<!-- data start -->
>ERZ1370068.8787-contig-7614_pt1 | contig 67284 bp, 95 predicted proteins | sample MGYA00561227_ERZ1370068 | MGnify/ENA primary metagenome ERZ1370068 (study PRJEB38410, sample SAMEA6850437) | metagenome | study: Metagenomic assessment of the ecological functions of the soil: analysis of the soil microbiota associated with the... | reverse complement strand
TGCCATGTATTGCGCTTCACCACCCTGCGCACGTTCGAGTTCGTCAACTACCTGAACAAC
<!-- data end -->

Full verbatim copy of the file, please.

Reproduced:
>ERZ1370068.8787-contig-7614_pt1 | contig 67284 bp, 95 predicted proteins | sample MGYA00561227_ERZ1370068 | MGnify/ENA primary metagenome ERZ1370068 (study PRJEB38410, sample SAMEA6850437) | metagenome | study: Metagenomic assessment of the ecological functions of the soil: analysis of the soil microbiota associated with the... | reverse complement strand
TGCCATGTATTGCGCTTCACCACCCTGCGCACGTTCGAGTTCGTCAACTACCTGAACAAC